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July 2015
The Great Void
"Shift Age

If you're one of the few not plagued by thoughts of mortality and burdened by self-reflection, consider yourself lucky. If you're a brooder, however, then Shift Age, by NYC dark electro-rock project The Great Void, might be the record for you. It bears all the outwards signs of happy pop music, though the longer you listen, the more surreal it gets. Especially vivid is “Medicine Ball,” whose plunky synths and new-wave vocals divert bleakly-rendered lines like, “I know we'd have fun/But you're much too young.” By “Shift Age (Part 2),” it's clear the gloss is just a cover for deconstructing nostalgia itself. “Out with the days of the old ways” sings leader Josh Ascalon before a barrage of high-pitched squeals surge towards an apocalyptic finale. Or maybe that's just the hardware inside his keyboard threatening to fry out? - Brian Chidester

The 60's

Band of Gypsys

Bob Dylan

Bruce Haack

The Fugs

The Godz

Holy Modal Rounders

Velvet Underground
The 70's
Patti Smith
The New York Dolls

The Ramones

The Talking Heads
Richard Hell
The Dead Boys
Lydia Lunch
The Contortions  
The 80's
Afrika Bambaataa
Arto Lindsay
Bad Brains
Beastie Boys
Bruce Springsteen
The Feelies
The Fleshtones
Grandmaster Melle Mel
John Zorn
Laurie Anderson
Public Enemy
Run D.M.C.
Sonic Youth
They Might Be Giants
The 90's
A Tribe Called Quest
Cat Power

Jeff Buckley

The Magnetic Fields
The Notorious B.I.G.
Soul Coughing
Yo La Tengo
The 00's
The Strokes
TV on The Radio
Fiery Furnaces
Yeah Yeah Yeahs
The Bravery
Animal Collective
Bright Eyes
Devendra Banhart
Moldy Peaches
Le Tigre
Blonde Redhead
Grizzly Bear

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NYC CD of the Month: Clinical Trials - Live at The Studio on 11.11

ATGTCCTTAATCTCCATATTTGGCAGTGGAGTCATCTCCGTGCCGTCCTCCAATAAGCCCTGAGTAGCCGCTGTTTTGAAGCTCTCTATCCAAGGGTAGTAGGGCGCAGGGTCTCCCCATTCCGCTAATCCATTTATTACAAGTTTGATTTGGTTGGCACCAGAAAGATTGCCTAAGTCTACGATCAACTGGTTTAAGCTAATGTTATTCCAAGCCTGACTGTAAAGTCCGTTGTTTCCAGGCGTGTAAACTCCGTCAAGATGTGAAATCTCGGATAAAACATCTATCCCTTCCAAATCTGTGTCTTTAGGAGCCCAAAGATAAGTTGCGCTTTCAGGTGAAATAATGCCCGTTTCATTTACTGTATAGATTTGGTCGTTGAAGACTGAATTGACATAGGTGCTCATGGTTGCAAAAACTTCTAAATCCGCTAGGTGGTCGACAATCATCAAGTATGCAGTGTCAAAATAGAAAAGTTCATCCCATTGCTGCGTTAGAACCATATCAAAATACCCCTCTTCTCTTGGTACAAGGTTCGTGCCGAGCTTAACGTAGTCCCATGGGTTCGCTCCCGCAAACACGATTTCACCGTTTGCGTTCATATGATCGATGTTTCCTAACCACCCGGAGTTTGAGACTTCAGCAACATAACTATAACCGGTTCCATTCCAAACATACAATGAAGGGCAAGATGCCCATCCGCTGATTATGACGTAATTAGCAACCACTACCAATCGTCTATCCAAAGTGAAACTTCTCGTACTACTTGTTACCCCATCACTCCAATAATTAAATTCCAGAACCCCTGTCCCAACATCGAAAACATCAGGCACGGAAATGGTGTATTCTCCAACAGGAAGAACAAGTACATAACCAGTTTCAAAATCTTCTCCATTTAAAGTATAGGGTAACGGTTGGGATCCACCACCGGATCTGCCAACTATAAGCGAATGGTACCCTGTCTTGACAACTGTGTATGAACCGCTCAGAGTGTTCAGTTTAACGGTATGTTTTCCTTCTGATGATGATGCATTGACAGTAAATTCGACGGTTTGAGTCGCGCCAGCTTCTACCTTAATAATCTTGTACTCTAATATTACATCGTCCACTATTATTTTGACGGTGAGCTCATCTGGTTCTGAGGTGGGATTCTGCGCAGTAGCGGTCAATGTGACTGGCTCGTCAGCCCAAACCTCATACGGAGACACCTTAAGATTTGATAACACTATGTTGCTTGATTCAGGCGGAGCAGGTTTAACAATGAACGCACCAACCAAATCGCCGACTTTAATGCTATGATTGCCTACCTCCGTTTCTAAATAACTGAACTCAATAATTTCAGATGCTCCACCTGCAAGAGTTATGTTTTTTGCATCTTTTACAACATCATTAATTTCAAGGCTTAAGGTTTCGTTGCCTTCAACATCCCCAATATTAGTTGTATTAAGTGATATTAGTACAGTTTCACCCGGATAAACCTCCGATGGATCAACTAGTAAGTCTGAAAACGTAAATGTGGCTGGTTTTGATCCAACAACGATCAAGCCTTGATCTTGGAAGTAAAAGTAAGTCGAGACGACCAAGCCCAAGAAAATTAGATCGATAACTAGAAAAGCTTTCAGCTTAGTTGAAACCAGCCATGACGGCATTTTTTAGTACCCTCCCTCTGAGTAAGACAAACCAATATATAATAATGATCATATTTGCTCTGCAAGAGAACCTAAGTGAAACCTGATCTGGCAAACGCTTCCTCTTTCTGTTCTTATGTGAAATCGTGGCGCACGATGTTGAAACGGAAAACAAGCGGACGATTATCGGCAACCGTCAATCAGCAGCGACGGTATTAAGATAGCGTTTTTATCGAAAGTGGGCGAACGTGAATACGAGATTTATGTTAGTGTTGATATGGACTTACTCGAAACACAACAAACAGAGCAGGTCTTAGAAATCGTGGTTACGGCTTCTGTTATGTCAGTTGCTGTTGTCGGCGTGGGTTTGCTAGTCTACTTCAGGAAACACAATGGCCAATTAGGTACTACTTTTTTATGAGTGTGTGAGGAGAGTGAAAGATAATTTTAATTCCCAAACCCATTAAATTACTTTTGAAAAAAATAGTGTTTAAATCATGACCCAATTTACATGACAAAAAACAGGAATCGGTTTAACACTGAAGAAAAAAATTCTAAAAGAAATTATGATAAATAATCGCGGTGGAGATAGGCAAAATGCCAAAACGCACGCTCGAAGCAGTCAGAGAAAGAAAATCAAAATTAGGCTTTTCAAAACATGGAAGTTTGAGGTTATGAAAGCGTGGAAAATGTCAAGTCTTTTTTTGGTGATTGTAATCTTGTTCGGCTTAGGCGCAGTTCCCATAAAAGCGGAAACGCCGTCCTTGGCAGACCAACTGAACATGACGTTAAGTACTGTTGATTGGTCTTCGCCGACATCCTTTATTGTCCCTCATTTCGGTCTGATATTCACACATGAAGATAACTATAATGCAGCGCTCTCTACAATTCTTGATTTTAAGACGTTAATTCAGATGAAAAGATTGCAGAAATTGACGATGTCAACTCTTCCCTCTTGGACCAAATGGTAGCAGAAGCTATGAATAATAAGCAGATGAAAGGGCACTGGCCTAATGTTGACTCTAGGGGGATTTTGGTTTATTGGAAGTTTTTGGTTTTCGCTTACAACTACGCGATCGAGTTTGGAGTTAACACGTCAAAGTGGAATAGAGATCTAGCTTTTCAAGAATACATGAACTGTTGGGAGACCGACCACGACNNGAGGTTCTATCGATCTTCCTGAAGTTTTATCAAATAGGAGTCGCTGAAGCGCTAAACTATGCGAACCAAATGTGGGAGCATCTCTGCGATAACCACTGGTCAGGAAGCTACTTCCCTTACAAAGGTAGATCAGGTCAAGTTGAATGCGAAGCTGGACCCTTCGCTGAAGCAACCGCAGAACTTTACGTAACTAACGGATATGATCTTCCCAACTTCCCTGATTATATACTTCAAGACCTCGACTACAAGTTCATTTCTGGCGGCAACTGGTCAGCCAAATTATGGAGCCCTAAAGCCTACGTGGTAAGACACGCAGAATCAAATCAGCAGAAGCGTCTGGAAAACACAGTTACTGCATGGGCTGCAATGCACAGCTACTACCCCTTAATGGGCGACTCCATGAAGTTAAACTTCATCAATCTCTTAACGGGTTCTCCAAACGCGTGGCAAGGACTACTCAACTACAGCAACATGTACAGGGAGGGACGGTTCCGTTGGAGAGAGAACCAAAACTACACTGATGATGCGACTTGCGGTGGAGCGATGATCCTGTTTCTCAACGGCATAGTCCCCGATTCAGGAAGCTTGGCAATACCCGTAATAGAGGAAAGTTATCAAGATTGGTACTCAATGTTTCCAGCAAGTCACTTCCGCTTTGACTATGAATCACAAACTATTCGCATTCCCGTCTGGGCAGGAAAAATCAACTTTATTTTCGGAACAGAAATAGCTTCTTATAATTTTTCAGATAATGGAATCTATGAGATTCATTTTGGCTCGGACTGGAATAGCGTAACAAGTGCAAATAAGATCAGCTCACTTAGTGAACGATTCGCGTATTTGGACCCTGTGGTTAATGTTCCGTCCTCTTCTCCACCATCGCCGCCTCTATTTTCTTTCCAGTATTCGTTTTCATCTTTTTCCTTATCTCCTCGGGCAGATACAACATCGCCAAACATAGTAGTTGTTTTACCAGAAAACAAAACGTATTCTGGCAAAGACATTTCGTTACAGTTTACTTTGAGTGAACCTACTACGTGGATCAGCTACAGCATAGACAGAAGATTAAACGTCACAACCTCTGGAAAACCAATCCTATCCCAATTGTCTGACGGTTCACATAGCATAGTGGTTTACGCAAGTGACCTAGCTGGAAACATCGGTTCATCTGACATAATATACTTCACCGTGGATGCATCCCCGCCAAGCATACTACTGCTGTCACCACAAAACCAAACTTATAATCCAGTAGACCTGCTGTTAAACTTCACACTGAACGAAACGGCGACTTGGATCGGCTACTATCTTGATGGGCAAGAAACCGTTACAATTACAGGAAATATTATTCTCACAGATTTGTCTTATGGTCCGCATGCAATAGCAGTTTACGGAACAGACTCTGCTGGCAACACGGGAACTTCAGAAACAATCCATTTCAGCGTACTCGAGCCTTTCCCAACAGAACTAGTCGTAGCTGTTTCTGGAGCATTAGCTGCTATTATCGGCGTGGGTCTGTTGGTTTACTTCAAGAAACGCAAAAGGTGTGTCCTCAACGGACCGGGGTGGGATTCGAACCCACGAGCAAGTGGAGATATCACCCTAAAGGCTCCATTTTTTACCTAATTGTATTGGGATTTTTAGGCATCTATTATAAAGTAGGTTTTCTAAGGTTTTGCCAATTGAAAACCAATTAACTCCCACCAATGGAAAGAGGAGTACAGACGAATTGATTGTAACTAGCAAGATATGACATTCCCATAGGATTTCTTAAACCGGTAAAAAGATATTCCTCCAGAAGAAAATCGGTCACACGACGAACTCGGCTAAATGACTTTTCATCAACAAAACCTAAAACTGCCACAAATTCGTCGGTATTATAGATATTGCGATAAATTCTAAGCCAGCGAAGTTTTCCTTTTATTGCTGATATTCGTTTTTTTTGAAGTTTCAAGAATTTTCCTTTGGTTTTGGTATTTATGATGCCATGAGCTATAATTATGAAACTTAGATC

NYC CD of the Month: Clinical Trials - Live at The Studio on 11.11

With their new EP "Bleed Me" the guitar/vocalist and drummer grrrl tandem Clinical Trials steps up the noise-rock formula through the addition of orchestral and industrial elements, boosted by confident performances and songwriting.
In the record's highlight track, the suspenseful and almost scary "Whip It", the band takes the bold step of adding an unnerving brass section to the more traditional harsh guitar and rumble-crash drum sound. The soaring female vocals start out in a controlled manner but by song's end have progressed to throat shredding screams, in an ever-growing, cathartic tension buildup. That's what rock'n'roll is all about right there... The second track "American Girl" - as tense as the previous one - touches on middle-eastern rhythms for the verses, adding alienating low-toned synth bends to the mix. "Sweet Machine" is more bass guitar heavy, with a clean lively drum sound positioned against breathy come-hither vocals. References to "beauty queens" and "satisfaction guaranteed" completes the sex-for-whatever scenario. "White Fence" makes use of found audio vocal snippets (made to sound like radio transmissions) leading into a vocal delivery that pays homage to Kurt Cobain's more confessional moments. Rich organ textures pad the sonic space as lyrical points are made about "cyanide moments." If only Frances Bean would make up with Courtney – they would probably enjoy checking out this band together.
Clinical Trials will be playing at The Studio at Webster Hall this Friday 11.11 in support of Texas indie grrls trio Girl In A Coma. - Dave Cromwell.



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